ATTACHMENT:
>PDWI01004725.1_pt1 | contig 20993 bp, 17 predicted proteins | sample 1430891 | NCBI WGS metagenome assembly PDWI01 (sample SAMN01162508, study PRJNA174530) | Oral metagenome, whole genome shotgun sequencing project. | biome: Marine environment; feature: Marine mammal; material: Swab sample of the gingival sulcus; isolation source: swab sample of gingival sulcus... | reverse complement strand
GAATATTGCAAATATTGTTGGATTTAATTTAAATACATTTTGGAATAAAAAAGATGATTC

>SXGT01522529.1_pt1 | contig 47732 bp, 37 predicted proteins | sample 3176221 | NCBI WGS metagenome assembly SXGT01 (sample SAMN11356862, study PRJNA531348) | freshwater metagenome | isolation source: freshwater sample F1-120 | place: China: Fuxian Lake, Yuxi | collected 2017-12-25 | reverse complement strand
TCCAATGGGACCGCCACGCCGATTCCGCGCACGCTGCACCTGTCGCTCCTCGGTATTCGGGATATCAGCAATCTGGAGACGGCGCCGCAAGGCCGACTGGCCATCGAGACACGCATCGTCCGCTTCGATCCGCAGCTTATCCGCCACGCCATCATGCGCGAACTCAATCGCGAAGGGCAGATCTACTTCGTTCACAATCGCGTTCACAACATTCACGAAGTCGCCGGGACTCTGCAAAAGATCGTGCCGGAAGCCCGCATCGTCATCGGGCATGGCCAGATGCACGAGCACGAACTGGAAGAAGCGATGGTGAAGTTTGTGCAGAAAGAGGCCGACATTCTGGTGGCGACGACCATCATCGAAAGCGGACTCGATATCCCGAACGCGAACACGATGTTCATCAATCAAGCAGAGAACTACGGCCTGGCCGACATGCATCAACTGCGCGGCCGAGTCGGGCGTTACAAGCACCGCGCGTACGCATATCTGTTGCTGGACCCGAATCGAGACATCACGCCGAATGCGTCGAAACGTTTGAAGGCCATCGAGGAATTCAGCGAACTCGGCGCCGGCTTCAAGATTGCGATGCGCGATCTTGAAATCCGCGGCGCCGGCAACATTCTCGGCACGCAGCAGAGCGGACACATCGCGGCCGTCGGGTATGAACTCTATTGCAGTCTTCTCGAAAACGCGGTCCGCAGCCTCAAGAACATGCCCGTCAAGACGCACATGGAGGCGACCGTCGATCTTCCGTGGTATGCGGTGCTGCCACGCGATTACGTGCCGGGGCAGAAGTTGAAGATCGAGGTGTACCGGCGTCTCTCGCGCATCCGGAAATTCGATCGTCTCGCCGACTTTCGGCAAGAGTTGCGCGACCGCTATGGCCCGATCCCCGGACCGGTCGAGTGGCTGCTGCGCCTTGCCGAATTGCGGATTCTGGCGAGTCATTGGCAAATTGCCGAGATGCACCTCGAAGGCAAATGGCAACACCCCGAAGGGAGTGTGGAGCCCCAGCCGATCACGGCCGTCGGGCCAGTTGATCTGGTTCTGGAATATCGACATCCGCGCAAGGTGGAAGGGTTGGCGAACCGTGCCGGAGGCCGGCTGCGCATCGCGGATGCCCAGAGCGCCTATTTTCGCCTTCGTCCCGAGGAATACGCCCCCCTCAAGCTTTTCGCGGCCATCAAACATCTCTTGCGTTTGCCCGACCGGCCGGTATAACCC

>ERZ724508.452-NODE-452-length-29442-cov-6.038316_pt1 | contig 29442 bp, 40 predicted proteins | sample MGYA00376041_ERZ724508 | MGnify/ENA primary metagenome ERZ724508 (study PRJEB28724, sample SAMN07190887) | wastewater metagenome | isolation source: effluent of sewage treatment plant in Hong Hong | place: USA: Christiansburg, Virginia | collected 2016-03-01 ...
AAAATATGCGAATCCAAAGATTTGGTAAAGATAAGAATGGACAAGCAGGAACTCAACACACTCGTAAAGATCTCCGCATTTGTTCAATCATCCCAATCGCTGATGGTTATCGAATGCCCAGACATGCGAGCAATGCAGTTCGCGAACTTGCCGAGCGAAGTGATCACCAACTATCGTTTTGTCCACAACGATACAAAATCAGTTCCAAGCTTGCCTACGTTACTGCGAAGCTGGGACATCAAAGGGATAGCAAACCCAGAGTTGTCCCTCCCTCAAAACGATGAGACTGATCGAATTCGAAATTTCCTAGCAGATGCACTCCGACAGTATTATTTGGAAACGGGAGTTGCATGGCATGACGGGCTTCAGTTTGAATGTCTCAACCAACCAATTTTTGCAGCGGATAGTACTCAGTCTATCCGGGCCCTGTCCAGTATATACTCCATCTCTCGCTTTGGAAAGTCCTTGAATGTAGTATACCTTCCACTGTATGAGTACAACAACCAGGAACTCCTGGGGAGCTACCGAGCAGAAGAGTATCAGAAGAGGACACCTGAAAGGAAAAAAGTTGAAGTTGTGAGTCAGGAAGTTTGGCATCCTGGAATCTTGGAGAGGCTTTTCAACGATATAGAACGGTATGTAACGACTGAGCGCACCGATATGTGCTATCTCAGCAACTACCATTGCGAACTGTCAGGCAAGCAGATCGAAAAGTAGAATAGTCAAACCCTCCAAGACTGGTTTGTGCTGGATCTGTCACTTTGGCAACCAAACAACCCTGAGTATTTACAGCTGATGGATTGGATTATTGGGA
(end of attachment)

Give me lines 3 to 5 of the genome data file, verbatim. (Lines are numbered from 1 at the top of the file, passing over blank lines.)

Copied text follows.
>SXGT01522529.1_pt1 | contig 47732 bp, 37 predicted proteins | sample 3176221 | NCBI WGS metagenome assembly SXGT01 (sample SAMN11356862, study PRJNA531348) | freshwater metagenome | isolation source: freshwater sample F1-120 | place: China: Fuxian Lake, Yuxi | collected 2017-12-25 | reverse complement strand
TCCAATGGGACCGCCACGCCGATTCCGCGCACGCTGCACCTGTCGCTCCTCGGTATTCGGGATATCAGCAATCTGGAGACGGCGCCGCAAGGCCGACTGGCCATCGAGACACGCATCGTCCGCTTCGATCCGCAGCTTATCCGCCACGCCATCATGCGCGAACTCAATCGCGAAGGGCAGATCTACTTCGTTCACAATCGCGTTCACAACATTCACGAAGTCGCCGGGACTCTGCAAAAGATCGTGCCGGAAGCCCGCATCGTCATCGGGCATGGCCAGATGCACGAGCACGAACTGGAAGAAGCGATGGTGAAGTTTGTGCAGAAAGAGGCCGACATTCTGGTGGCGACGACCATCATCGAAAGCGGACTCGATATCCCGAACGCGAACACGATGTTCATCAATCAAGCAGAGAACTACGGCCTGGCCGACATGCATCAACTGCGCGGCCGAGTCGGGCGTTACAAGCACCGCGCGTACGCATATCTGTTGCTGGACCCGAATCGAGACATCACGCCGAATGCGTCGAAACGTTTGAAGGCCATCGAGGAATTCAGCGAACTCGGCGCCGGCTTCAAGATTGCGATGCGCGATCTTGAAATCCGCGGCGCCGGCAACATTCTCGGCACGCAGCAGAGCGGACACATCGCGGCCGTCGGGTATGAACTCTATTGCAGTCTTCTCGAAAACGCGGTCCGCAGCCTCAAGAACATGCCCGTCAAGACGCACATGGAGGCGACCGTCGATCTTCCGTGGTATGCGGTGCTGCCACGCGATTACGTGCCGGGGCAGAAGTTGAAGATCGAGGTGTACCGGCGTCTCTCGCGCATCCGGAAATTCGATCGTCTCGCCGACTTTCGGCAAGAGTTGCGCGACCGCTATGGCCCGATCCCCGGACCGGTCGAGTGGCTGCTGCGCCTTGCCGAATTGCGGATTCTGGCGAGTCATTGGCAAATTGCCGAGATGCACCTCGAAGGCAAATGGCAACACCCCGAAGGGAGTGTGGAGCCCCAGCCGATCACGGCCGTCGGGCCAGTTGATCTGGTTCTGGAATATCGACATCCGCGCAAGGTGGAAGGGTTGGCGAACCGTGCCGGAGGCCGGCTGCGCATCGCGGATGCCCAGAGCGCCTATTTTCGCCTTCGTCCCGAGGAATACGCCCCCCTCAAGCTTTTCGCGGCCATCAAACATCTCTTGCGTTTGCCCGACCGGCCGGTATAACCC

>ERZ724508.452-NODE-452-length-29442-cov-6.038316_pt1 | contig 29442 bp, 40 predicted proteins | sample MGYA00376041_ERZ724508 | MGnify/ENA primary metagenome ERZ724508 (study PRJEB28724, sample SAMN07190887) | wastewater metagenome | isolation source: effluent of sewage treatment plant in Hong Hong | place: USA: Christiansburg, Virginia | collected 2016-03-01 ...